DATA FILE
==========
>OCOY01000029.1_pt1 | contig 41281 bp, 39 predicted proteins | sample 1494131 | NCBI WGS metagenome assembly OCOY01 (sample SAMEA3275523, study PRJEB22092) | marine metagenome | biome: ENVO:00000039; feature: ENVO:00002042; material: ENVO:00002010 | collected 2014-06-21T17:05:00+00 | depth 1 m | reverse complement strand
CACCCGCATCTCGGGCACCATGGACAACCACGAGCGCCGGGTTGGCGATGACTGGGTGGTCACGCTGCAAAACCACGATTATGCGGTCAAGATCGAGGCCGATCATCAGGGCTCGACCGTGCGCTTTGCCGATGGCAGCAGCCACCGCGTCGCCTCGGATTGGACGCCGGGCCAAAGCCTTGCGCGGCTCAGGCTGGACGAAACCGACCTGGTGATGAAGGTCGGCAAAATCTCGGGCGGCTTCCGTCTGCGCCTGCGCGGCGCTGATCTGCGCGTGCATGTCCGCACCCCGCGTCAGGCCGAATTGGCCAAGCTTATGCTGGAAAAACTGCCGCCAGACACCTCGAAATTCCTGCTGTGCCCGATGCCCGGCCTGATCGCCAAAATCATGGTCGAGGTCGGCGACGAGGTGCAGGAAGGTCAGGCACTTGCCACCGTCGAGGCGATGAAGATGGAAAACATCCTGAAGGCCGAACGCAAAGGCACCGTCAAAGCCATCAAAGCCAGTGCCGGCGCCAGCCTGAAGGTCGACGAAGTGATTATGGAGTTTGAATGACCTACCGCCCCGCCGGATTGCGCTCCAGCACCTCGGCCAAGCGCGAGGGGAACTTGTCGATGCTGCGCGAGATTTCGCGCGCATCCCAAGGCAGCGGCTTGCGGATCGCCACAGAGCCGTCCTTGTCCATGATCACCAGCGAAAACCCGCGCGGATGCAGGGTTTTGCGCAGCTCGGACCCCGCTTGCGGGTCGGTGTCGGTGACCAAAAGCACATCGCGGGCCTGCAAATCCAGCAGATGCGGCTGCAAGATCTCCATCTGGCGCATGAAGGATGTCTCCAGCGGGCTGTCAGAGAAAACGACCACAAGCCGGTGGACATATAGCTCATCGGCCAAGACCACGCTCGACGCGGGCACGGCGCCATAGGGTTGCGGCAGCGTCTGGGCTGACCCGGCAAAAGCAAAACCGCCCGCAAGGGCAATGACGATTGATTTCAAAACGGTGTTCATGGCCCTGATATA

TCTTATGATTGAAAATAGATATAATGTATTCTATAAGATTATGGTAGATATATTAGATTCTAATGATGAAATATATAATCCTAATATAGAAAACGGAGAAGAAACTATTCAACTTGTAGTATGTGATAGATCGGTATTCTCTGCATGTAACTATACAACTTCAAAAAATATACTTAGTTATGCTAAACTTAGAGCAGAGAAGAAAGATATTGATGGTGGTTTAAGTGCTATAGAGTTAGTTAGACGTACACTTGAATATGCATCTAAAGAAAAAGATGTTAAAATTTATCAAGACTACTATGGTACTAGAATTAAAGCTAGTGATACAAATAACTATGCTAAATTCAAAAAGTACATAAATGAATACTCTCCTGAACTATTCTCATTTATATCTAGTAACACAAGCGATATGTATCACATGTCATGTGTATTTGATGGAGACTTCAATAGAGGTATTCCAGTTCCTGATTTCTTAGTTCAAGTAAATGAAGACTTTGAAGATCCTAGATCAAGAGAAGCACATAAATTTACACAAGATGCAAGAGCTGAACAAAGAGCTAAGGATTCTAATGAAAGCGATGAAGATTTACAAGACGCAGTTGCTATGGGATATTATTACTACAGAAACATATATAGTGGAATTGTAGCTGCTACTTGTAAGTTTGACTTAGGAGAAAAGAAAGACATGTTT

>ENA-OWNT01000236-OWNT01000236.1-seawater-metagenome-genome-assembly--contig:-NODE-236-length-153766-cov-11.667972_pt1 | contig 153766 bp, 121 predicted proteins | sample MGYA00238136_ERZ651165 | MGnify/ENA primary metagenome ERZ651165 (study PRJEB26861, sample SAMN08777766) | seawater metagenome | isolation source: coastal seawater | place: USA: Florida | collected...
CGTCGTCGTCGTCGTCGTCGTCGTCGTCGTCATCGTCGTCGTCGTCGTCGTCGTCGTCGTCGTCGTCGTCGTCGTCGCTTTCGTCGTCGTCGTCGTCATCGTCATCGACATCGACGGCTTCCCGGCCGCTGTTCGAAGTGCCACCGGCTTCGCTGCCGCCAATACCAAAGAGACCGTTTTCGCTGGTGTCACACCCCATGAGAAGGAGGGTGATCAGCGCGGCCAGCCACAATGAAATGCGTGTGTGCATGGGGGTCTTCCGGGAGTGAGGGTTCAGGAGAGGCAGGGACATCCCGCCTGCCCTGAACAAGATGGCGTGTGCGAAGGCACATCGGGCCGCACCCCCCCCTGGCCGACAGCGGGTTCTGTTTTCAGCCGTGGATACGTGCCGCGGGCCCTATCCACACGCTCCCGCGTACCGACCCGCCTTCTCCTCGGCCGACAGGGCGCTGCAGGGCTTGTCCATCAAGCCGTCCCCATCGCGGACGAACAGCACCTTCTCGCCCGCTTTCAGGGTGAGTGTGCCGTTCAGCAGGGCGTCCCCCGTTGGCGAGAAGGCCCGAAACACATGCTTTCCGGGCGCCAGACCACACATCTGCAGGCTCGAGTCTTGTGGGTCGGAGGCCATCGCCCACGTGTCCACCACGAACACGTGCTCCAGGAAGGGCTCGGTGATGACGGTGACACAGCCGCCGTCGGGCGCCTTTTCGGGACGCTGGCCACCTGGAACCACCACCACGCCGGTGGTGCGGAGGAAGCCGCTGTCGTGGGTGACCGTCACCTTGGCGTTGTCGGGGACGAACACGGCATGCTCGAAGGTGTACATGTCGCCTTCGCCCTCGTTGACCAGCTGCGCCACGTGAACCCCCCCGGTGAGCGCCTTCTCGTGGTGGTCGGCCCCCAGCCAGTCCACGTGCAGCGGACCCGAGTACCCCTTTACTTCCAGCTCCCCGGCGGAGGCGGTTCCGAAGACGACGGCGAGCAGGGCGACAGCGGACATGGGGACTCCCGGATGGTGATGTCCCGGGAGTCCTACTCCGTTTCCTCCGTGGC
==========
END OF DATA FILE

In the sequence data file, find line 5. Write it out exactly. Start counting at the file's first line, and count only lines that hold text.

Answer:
CGTCGTCGTCGTCGTCGTCGTCGTCGTCGTCATCGTCGTCGTCGTCGTCGTCGTCGTCGTCGTCGTCGTCGTCGTCGCTTTCGTCGTCGTCGTCGTCATCGTCATCGACATCGACGGCTTCCCGGCCGCTGTTCGAAGTGCCACCGGCTTCGCTGCCGCCAATACCAAAGAGACCGTTTTCGCTGGTGTCACACCCCATGAGAAGGAGGGTGATCAGCGCGGCCAGCCACAATGAAATGCGTGTGTGCATGGGGGTCTTCCGGGAGTGAGGGTTCAGGAGAGGCAGGGACATCCCGCCTGCCCTGAACAAGATGGCGTGTGCGAAGGCACATCGGGCCGCACCCCCCCCTGGCCGACAGCGGGTTCTGTTTTCAGCCGTGGATACGTGCCGCGGGCCCTATCCACACGCTCCCGCGTACCGACCCGCCTTCTCCTCGGCCGACAGGGCGCTGCAGGGCTTGTCCATCAAGCCGTCCCCATCGCGGACGAACAGCACCTTCTCGCCCGCTTTCAGGGTGAGTGTGCCGTTCAGCAGGGCGTCCCCCGTTGGCGAGAAGGCCCGAAACACATGCTTTCCGGGCGCCAGACCACACATCTGCAGGCTCGAGTCTTGTGGGTCGGAGGCCATCGCCCACGTGTCCACCACGAACACGTGCTCCAGGAAGGGCTCGGTGATGACGGTGACACAGCCGCCGTCGGGCGCCTTTTCGGGACGCTGGCCACCTGGAACCACCACCACGCCGGTGGTGCGGAGGAAGCCGCTGTCGTGGGTGACCGTCACCTTGGCGTTGTCGGGGACGAACACGGCATGCTCGAAGGTGTACATGTCGCCTTCGCCCTCGTTGACCAGCTGCGCCACGTGAACCCCCCCGGTGAGCGCCTTCTCGTGGTGGTCGGCCCCCAGCCAGTCCACGTGCAGCGGACCCGAGTACCCCTTTACTTCCAGCTCCCCGGCGGAGGCGGTTCCGAAGACGACGGCGAGCAGGGCGACAGCGGACATGGGGACTCCCGGATGGTGATGTCCCGGGAGTCCTACTCCGTTTCCTCCGTGGC